Congressional Republicans intend to seek quick repeal of any parts of the health care law that survive a widely anticipated Supreme Court ruling, but don’t plan to push replacement measures until after the fall elections or perhaps 2013.
Instead, GOP lawmakers cite recent announcements that some insurance companies will retain a few of the law’s higher-profile provisions as evidence that quick legislative action is not essential. Those are steps that officials say Republicans quietly urged in private conversations with the industry.
Once the Supreme Court issues a ruling, “the goal is to repeal anything that is left standing,’’ said Senator John Barrasso, Republican of Wyoming, a member of the party’s leadership.
Beyond that, “we ought to go step by step to lower the cost’’ of health care, he added, a formula repeated by numerous other Republicans interviewed in recent days.
Across the political aisle, neither President Obama nor congressional Democrats have said how they will react to a high court ruling that could wipe out the legislation they worked so hard to enact.
“We’re not spending a whole bunch of time planning for contingencies,’’ Obama said this spring. He expressed confidence the court would uphold the law, and neither he nor his aides have said what fallback plans are under discussion. “We will be prepared in any eventuality,’’ White House aide David Plouffe said Sunday on ABC’s “This Week,’’ although he declined to elaborate.
Among Republicans, aides to Speaker John Boehner, Senate Republican leader Mitch McConnell, and other key lawmakers have convened a series of meetings in recent weeks to plan a post-ruling strategy.
A Supreme Court ruling is expected within the next two weeks on a challenge to the law, which has drawn fierce opposition among most Republicans for its requirement that most individuals carry health insurance.
While three big insurance companies announced plans this past week to retain certain protections for an estimated 40 percent of all individuals who receive their coverage through work, there has been no advance word from the drug industry on how prescription costs for older people might be affected by a finding that the law is unconstitutional.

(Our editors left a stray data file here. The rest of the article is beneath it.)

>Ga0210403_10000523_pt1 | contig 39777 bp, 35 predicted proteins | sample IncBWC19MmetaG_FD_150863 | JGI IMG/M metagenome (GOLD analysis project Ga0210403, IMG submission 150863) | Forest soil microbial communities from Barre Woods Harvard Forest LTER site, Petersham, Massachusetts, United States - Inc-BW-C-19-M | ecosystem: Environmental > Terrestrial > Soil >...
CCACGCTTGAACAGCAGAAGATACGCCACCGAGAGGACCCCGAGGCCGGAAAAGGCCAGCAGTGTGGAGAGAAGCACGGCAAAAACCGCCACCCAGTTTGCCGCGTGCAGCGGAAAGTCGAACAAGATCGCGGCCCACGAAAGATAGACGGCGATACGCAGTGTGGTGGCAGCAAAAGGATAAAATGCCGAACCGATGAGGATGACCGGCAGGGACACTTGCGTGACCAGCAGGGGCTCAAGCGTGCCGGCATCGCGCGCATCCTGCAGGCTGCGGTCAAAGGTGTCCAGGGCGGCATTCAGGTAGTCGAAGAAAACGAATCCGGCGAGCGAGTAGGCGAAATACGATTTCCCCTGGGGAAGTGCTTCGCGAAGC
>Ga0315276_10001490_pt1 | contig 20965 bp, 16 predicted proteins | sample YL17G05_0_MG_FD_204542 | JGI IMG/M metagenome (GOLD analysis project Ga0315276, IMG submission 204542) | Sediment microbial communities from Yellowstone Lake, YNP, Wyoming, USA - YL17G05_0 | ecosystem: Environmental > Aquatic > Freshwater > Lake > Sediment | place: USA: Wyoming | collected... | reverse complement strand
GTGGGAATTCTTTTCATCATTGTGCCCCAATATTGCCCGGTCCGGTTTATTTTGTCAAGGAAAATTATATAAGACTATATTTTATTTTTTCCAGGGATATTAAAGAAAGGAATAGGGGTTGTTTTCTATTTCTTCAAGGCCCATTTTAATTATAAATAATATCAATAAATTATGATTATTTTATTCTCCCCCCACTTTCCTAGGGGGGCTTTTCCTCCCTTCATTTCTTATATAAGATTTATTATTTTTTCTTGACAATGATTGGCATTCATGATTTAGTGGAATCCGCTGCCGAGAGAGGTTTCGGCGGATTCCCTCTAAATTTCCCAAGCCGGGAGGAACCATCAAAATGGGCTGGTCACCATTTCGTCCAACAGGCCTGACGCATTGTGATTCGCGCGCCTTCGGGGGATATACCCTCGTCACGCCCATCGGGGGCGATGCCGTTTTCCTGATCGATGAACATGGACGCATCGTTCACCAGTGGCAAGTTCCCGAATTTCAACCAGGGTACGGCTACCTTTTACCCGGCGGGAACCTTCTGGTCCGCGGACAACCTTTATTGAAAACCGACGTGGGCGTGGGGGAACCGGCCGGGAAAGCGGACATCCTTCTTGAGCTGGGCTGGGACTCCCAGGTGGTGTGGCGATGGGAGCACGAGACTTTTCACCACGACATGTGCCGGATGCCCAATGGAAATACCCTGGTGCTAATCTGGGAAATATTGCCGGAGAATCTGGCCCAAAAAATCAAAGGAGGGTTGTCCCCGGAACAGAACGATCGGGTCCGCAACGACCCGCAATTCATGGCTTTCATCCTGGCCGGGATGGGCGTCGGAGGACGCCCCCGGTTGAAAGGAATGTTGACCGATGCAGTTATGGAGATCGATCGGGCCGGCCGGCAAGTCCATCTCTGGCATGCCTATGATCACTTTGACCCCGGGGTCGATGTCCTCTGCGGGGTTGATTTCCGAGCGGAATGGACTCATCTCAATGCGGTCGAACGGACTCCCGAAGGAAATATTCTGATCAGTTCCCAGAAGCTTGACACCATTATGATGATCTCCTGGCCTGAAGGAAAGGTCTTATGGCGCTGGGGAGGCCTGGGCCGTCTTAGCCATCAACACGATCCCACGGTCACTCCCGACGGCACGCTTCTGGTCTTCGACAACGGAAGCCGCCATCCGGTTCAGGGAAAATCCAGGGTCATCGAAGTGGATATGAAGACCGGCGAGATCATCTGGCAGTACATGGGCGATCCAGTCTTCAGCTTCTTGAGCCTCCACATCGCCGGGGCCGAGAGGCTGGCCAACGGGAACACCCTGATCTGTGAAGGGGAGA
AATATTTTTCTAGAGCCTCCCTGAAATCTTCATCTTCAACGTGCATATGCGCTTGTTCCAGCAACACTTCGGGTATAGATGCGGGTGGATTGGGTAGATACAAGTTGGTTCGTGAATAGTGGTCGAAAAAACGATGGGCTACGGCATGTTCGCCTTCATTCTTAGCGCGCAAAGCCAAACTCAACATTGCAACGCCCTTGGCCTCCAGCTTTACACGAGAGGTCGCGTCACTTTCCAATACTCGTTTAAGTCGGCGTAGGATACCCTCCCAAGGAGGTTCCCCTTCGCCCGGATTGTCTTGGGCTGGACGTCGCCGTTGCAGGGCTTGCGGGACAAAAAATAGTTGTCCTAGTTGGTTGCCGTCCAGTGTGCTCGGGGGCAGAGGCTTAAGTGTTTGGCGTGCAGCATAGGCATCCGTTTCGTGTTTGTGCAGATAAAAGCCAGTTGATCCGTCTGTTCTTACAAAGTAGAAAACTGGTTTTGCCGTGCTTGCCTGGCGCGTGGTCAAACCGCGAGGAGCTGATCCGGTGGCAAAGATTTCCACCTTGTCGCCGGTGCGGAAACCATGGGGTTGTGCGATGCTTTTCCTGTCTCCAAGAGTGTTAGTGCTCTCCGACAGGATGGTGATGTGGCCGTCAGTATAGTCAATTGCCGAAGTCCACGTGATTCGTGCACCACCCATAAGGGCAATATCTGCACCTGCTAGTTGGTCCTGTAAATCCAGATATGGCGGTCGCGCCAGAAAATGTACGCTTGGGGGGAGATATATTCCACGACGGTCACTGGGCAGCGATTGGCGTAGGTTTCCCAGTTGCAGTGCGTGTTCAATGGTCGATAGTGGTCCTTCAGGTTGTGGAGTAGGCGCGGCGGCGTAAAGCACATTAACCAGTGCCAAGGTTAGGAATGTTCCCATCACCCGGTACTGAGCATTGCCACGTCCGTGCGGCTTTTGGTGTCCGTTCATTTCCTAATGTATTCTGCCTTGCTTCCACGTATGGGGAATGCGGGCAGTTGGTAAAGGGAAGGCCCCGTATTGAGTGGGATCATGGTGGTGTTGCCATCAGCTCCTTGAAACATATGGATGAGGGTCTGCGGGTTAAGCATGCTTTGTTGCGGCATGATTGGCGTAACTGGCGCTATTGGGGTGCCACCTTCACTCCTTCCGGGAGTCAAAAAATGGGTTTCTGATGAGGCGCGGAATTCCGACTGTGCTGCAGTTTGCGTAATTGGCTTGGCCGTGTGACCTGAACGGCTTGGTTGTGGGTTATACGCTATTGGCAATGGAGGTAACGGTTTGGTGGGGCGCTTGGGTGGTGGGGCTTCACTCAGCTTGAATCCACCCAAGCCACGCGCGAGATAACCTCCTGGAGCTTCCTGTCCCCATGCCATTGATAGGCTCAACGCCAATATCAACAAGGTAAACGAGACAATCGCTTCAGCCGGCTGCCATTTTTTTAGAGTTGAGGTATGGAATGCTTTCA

Even so, Republicans say they have no plans for ensuring continuity of a provision that reduces out-of-pocket costs for seniors with high drug expenses. This coverage gap is known as “doughnut hole.’’
Senator Richard Burr, a North Carolina Republican, said “I don’t think anybody intends to get involved’’ in the portion of Medicare that provides prescription drug coverage. The program is “working better than we designed it,’’ he said, referring to studies that show the program’s cost is lower than was originally estimated. The drug industry has yet to disclose its plans.
House Republicans have voted 30 times to eliminate, defund, or scale back parts or all of the health law, most recently approving a measure to wipe out a tax on medical devices.
Senate Democrats have blocked nearly all of the previous attacks. Forcing another vote would allow Republicans to signal a continued commitment to a repeal, while simultaneously requiring Democrats to take another stand on a measure that has failed to generate significant public support and might by then also have been found deficient by the Supreme Court.
Santorum adheres to jabs made previously at Romney
Rick Santorum is sticking by earlier questions he posed about former rival Mitt Romney’s authenticity, saying the points he made during the primary campaign were legitimate.
“I don’t back away from any of those things,’’ Santorum said Sunday on CNN’s “State of the Union.’’ Santorum said in March that Republicans should give President Obama a second term because Romney wasn’t conservative enough. The former Pennsylvania senator now says “clearly, the difference between President Obama and Mitt Romney is a chasm.’’
Should Romney win in November, Santorum said he would advise Romney if asked but would not serve in his administration.
Loud protesters interrupt Romney speech in Ohio
Protesters shouted throughout Mitt Romney’s campaign appearance Sunday in Troy, Ohio.
Romney gave an abbreviated campaign speech from the bed of a pickup truck in the hometown of House Speaker John Boehner.
A small but noisy group of protesters shouted throughout his speech, which lasted about six minutes. “Romney, go home!’’ they chanted. It was the third Ohio stop on Romney’s bus tour.